Keep in mind that you shouldn’t cancel your insurance and still drive your car just to save money. “Driving without insurance because you can’t afford it due to unemployment is never a good idea,” said Howard Dvorkin, a CPA and chairman of Debt.com. “Those who find themselves unable to pay their car insurance because they're unemployed should contact their car insurance company to avoid losing their insurance altogether.”
You May Have to Pay Higher Interest Rates on Loans and Credit Cards
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When looking into the effects of a furlough on your credit score, you may find that you could end up having to pay higher interest rates on loans and credit cards if your score is low. Then, if you can’t pay your bill because it’s too high, you know that could also affect your credit score. It all creates a ripple effect that could be very damaging to your finances.
Additionally, lenders might see you as riskier if you aren’t bringing in much income, and they may not offer you good rates on loans and credit cards. “If you are approved for a mortgage or new credit card, be prepared to face higher interest rates and stricter terms given your lower income,” said Jim Pendergast, Senior VP at altLINE.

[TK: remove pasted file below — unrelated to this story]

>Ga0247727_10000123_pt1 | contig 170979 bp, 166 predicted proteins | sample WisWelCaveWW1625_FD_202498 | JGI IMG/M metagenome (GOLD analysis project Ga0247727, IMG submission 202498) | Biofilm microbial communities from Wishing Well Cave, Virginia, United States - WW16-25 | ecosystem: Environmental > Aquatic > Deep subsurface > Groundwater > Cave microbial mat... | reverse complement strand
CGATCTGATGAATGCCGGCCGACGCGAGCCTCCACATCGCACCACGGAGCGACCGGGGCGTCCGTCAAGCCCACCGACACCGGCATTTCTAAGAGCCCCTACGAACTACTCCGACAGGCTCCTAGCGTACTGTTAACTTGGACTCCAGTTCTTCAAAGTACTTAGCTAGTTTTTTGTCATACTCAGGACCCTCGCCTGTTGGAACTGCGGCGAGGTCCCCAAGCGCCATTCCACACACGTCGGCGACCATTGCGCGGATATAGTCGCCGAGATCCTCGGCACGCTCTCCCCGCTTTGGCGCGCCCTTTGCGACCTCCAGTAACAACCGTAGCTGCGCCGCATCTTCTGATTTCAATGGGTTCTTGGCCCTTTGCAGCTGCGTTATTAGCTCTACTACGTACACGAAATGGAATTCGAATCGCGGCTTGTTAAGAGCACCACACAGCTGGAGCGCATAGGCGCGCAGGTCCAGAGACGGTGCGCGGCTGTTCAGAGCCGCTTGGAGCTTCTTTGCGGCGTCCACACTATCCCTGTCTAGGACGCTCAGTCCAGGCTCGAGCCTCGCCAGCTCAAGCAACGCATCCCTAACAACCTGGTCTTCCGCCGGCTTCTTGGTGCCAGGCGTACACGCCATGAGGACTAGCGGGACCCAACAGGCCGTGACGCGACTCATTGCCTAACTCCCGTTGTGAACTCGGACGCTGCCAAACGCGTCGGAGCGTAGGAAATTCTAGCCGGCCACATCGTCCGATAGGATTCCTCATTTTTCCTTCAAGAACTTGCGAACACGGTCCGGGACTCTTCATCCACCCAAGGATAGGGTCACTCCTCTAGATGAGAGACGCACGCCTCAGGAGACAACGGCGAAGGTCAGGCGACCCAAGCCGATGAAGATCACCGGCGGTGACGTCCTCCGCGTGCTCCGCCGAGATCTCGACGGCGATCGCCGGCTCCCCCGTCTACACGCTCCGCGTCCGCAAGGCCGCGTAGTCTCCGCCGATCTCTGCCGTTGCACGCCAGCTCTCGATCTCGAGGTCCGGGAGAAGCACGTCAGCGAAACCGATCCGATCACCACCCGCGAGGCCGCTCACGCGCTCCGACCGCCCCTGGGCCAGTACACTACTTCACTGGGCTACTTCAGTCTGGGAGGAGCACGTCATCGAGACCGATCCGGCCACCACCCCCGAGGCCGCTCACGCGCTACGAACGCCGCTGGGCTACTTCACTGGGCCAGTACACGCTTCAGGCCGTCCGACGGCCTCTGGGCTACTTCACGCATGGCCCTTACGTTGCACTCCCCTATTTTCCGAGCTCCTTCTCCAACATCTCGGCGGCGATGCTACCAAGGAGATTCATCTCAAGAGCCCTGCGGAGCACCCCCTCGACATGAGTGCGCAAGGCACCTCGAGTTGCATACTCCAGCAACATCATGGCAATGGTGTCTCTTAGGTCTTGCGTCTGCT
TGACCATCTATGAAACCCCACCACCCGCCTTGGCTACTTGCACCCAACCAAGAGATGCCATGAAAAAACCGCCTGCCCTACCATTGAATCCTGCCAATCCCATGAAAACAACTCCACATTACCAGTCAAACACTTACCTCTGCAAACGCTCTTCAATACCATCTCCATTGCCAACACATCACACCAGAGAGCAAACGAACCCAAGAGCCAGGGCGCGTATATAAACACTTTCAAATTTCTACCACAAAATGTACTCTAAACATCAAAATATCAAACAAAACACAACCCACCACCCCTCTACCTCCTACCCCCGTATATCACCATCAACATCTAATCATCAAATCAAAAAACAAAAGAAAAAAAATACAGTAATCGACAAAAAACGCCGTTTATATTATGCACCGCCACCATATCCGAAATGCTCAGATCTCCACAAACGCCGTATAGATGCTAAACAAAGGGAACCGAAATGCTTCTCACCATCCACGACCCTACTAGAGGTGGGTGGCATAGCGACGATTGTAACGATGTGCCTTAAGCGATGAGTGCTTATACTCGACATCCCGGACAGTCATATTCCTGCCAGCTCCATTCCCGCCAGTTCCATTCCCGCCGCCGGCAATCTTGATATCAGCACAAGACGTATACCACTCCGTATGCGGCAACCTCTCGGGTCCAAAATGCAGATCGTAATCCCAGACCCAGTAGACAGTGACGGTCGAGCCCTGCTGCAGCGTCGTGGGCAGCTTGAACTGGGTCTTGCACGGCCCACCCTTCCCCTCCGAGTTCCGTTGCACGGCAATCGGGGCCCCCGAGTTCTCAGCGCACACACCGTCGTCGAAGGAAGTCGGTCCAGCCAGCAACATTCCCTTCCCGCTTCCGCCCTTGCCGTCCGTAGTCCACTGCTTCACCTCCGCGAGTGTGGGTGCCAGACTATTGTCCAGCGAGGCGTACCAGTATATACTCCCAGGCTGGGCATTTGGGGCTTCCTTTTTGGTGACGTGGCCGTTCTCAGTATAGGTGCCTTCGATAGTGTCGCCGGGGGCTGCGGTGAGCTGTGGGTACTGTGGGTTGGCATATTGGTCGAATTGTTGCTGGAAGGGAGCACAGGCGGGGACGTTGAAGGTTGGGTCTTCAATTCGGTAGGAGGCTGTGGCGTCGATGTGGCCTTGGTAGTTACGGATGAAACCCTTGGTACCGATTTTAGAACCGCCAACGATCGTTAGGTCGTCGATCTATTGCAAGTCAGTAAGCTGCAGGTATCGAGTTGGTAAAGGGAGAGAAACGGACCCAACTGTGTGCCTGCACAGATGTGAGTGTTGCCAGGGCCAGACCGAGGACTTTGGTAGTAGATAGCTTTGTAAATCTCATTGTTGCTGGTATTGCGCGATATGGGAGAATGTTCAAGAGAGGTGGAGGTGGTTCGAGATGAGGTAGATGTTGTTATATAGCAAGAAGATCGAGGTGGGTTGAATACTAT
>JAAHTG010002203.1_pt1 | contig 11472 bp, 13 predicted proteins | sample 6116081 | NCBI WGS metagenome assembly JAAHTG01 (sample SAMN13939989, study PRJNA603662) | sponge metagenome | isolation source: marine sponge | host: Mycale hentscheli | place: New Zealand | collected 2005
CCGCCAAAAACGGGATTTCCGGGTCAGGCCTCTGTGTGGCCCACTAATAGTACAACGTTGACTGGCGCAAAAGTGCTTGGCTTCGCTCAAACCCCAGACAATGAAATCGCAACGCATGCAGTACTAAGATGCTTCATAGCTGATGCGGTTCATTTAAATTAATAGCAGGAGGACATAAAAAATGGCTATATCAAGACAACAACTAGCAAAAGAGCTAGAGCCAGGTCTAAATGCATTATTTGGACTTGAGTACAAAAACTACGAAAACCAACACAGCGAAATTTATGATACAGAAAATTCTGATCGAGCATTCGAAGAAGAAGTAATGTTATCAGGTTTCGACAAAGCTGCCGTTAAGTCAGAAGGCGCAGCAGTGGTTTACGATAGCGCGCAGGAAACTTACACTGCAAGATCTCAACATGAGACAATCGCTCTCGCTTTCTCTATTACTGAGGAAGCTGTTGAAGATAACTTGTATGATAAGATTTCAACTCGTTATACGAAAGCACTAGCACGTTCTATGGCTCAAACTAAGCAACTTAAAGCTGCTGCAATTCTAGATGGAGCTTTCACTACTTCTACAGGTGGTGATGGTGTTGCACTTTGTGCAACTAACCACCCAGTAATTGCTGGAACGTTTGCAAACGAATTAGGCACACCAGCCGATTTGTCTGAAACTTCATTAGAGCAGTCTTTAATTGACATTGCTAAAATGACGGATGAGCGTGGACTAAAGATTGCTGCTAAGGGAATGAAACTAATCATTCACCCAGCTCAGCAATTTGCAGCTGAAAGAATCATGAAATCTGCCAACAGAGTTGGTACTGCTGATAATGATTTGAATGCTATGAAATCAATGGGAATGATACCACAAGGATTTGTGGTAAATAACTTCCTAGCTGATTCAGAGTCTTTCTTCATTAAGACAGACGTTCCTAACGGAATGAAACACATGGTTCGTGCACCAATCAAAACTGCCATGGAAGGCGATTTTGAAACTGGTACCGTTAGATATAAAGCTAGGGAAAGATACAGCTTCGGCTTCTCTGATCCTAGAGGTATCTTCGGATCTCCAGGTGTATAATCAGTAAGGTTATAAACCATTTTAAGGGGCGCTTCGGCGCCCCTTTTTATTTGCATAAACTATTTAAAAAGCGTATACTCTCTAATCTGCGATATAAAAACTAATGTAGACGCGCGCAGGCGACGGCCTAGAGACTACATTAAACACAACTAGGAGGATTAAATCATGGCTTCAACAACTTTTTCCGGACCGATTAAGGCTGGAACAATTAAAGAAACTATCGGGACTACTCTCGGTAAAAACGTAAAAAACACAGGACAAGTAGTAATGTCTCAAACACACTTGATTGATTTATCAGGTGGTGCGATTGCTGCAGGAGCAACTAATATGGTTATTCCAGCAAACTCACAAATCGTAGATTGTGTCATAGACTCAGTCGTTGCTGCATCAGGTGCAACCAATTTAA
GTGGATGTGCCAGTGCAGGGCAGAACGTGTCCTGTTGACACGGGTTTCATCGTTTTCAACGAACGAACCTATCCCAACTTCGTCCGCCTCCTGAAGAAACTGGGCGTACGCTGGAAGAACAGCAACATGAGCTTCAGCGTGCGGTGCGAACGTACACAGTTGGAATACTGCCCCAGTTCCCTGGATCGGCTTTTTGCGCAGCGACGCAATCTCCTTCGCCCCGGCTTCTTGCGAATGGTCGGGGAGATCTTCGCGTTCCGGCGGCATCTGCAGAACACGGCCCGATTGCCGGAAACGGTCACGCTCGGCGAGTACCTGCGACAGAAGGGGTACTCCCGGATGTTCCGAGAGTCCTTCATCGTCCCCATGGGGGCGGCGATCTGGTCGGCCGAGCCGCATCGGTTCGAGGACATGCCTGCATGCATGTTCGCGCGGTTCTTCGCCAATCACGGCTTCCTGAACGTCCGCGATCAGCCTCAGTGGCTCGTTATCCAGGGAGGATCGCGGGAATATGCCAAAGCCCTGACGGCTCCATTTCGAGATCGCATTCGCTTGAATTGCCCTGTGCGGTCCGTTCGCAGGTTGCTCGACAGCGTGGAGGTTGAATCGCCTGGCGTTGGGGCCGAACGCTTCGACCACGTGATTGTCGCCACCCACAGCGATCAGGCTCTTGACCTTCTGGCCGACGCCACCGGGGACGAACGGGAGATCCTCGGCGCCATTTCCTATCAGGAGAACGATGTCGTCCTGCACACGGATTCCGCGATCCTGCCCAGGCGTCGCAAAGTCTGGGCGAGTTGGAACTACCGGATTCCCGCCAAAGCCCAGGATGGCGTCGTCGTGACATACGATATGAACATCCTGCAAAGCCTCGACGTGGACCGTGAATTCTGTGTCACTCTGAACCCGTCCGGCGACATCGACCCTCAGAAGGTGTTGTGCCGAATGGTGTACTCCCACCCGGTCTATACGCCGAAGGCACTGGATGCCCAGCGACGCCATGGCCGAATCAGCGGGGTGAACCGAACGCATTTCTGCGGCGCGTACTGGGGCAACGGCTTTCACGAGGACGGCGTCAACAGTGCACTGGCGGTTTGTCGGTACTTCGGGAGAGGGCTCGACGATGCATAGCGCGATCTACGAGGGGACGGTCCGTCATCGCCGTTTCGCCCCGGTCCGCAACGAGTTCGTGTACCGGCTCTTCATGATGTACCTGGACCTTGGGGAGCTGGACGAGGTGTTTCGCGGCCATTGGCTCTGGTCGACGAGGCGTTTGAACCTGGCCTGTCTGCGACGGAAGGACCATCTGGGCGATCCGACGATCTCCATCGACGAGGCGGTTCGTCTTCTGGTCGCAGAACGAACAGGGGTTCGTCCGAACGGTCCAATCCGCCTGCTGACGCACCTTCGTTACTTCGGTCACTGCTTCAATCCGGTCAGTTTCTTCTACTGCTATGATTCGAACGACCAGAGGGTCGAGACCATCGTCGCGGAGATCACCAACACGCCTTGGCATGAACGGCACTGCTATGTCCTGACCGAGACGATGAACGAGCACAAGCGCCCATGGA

Again, it’s always a good idea to shop around for different loans to see if companies can offer you lower interest rates. Avoiding payday loans — which charge an average of 319% in interest, according to InCharge Debt Solutions — is always a wise move.
You Could Have Trouble Getting a Mortgage
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Many people are wondering, “Can you buy a house when you’re furloughed?” They may want to move out of expensive cities or get a place where they can properly social distance in light of the pandemic.
However, if you’re furloughed and your credit score goes down, it could be difficult to secure a mortgage if you have bad credit. Lenders may also label you as risky because you don’t have any income coming in.
Still, you may be able to obtain a mortgage if your employer writes a letter saying that the time off is temporary and you’ll return to work again soon. Additionally, it helps if you have a cosigner with a good credit score and income, your partner earns a decent living or you can afford a large down payment.
How to Keep Your Credit Score High During Furlough